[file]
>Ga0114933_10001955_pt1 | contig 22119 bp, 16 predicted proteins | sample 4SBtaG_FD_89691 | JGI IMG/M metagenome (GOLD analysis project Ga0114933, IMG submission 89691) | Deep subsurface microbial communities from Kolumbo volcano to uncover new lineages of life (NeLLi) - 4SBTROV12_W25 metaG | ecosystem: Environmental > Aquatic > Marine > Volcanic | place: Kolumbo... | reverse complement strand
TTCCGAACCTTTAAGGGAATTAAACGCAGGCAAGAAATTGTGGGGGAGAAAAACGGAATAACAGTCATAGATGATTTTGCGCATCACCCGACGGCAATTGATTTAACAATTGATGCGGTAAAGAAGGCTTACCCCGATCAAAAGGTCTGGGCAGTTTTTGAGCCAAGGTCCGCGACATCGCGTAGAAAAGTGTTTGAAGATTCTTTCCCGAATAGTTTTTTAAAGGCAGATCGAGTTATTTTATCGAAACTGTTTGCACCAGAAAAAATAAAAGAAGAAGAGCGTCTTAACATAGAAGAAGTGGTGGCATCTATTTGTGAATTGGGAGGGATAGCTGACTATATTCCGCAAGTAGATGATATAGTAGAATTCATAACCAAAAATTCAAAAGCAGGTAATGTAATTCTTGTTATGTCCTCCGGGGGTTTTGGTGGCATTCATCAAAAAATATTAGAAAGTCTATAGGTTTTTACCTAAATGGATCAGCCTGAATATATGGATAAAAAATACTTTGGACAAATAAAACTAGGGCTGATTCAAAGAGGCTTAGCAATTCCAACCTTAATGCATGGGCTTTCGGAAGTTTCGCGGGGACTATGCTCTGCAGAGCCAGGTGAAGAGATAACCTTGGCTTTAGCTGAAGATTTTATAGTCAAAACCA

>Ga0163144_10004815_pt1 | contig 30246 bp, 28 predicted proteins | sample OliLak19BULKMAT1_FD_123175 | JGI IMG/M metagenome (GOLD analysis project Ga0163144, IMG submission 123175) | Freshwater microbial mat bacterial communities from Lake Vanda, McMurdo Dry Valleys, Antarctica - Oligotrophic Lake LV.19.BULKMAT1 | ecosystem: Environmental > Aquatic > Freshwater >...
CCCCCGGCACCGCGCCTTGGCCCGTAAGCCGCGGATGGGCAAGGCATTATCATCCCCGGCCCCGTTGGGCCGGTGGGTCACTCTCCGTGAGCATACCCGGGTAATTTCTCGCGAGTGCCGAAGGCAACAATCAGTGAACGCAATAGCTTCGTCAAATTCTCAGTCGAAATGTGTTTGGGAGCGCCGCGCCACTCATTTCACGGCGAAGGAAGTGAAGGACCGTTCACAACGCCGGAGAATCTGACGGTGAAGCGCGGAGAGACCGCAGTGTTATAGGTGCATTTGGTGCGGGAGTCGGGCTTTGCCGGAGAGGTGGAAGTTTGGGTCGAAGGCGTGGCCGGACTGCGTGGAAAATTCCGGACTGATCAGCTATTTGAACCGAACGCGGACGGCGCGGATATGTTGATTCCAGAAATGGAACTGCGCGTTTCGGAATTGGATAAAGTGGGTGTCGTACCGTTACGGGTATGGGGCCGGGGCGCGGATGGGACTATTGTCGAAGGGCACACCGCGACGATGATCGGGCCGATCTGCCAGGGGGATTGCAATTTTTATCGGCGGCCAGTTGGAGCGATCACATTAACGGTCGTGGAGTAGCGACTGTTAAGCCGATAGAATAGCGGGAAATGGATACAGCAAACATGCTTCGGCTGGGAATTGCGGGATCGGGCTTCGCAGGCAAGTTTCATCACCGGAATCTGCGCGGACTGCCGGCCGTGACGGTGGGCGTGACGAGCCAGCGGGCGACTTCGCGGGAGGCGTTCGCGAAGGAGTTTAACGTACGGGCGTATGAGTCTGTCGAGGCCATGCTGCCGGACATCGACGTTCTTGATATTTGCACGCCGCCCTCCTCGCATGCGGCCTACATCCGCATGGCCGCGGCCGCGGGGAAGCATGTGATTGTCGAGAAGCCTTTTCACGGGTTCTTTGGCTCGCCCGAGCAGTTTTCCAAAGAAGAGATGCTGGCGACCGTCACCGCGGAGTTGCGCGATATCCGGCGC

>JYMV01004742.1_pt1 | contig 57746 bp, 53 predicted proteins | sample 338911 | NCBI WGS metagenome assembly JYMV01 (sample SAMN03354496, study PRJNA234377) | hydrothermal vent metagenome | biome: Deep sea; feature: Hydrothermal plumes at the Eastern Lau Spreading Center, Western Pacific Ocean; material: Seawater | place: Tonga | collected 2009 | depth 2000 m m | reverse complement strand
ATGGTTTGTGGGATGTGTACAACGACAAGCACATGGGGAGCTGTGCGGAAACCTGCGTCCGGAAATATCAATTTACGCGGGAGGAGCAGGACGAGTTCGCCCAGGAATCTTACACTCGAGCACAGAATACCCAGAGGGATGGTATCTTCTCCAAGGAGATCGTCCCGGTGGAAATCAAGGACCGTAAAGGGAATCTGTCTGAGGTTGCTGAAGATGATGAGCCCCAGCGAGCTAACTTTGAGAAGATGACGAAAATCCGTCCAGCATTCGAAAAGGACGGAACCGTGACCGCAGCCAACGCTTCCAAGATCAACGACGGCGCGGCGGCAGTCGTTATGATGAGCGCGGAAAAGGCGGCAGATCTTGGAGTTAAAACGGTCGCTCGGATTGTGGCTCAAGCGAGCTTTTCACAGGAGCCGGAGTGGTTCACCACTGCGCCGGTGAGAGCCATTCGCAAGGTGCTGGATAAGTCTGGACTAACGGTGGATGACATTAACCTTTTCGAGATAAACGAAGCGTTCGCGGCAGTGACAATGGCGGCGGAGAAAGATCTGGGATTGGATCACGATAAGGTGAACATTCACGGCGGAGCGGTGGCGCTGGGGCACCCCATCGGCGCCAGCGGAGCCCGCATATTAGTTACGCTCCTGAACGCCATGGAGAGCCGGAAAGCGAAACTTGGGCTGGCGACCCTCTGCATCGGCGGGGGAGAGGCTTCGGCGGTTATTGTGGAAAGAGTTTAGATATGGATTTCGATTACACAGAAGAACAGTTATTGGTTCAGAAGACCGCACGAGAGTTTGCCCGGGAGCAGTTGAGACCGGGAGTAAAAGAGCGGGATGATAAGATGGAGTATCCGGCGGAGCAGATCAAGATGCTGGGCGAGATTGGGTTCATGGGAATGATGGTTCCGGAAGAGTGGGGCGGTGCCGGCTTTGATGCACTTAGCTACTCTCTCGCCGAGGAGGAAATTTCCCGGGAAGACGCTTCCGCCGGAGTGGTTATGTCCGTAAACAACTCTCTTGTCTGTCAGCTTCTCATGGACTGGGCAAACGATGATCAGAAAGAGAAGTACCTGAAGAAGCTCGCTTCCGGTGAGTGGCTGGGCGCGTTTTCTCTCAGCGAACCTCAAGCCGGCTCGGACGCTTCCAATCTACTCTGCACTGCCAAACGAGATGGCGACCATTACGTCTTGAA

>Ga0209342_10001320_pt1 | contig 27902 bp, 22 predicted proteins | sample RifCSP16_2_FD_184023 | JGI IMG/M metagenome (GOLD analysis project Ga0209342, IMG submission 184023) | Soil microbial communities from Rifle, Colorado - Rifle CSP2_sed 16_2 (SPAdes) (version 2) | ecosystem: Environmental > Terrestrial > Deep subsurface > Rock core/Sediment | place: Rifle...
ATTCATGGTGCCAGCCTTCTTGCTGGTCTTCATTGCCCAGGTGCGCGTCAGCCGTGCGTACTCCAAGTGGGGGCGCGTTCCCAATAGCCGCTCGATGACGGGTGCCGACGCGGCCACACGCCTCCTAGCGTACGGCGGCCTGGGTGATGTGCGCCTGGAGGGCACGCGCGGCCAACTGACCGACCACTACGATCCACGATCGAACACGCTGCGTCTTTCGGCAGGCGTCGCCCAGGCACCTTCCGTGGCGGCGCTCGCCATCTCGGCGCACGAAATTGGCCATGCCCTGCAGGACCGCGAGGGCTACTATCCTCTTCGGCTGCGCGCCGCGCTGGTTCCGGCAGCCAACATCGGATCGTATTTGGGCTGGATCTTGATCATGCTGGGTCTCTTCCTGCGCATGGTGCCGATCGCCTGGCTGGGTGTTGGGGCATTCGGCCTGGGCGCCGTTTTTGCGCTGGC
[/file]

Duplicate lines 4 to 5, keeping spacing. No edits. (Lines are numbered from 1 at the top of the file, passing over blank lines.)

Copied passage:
CCCCCGGCACCGCGCCTTGGCCCGTAAGCCGCGGATGGGCAAGGCATTATCATCCCCGGCCCCGTTGGGCCGGTGGGTCACTCTCCGTGAGCATACCCGGGTAATTTCTCGCGAGTGCCGAAGGCAACAATCAGTGAACGCAATAGCTTCGTCAAATTCTCAGTCGAAATGTGTTTGGGAGCGCCGCGCCACTCATTTCACGGCGAAGGAAGTGAAGGACCGTTCACAACGCCGGAGAATCTGACGGTGAAGCGCGGAGAGACCGCAGTGTTATAGGTGCATTTGGTGCGGGAGTCGGGCTTTGCCGGAGAGGTGGAAGTTTGGGTCGAAGGCGTGGCCGGACTGCGTGGAAAATTCCGGACTGATCAGCTATTTGAACCGAACGCGGACGGCGCGGATATGTTGATTCCAGAAATGGAACTGCGCGTTTCGGAATTGGATAAAGTGGGTGTCGTACCGTTACGGGTATGGGGCCGGGGCGCGGATGGGACTATTGTCGAAGGGCACACCGCGACGATGATCGGGCCGATCTGCCAGGGGGATTGCAATTTTTATCGGCGGCCAGTTGGAGCGATCACATTAACGGTCGTGGAGTAGCGACTGTTAAGCCGATAGAATAGCGGGAAATGGATACAGCAAACATGCTTCGGCTGGGAATTGCGGGATCGGGCTTCGCAGGCAAGTTTCATCACCGGAATCTGCGCGGACTGCCGGCCGTGACGGTGGGCGTGACGAGCCAGCGGGCGACTTCGCGGGAGGCGTTCGCGAAGGAGTTTAACGTACGGGCGTATGAGTCTGTCGAGGCCATGCTGCCGGACATCGACGTTCTTGATATTTGCACGCCGCCCTCCTCGCATGCGGCCTACATCCGCATGGCCGCGGCCGCGGGGAAGCATGTGATTGTCGAGAAGCCTTTTCACGGGTTCTTTGGCTCGCCCGAGCAGTTTTCCAAAGAAGAGATGCTGGCGACCGTCACCGCGGAGTTGCGCGATATCCGGCGC

>JYMV01004742.1_pt1 | contig 57746 bp, 53 predicted proteins | sample 338911 | NCBI WGS metagenome assembly JYMV01 (sample SAMN03354496, study PRJNA234377) | hydrothermal vent metagenome | biome: Deep sea; feature: Hydrothermal plumes at the Eastern Lau Spreading Center, Western Pacific Ocean; material: Seawater | place: Tonga | collected 2009 | depth 2000 m m | reverse complement strand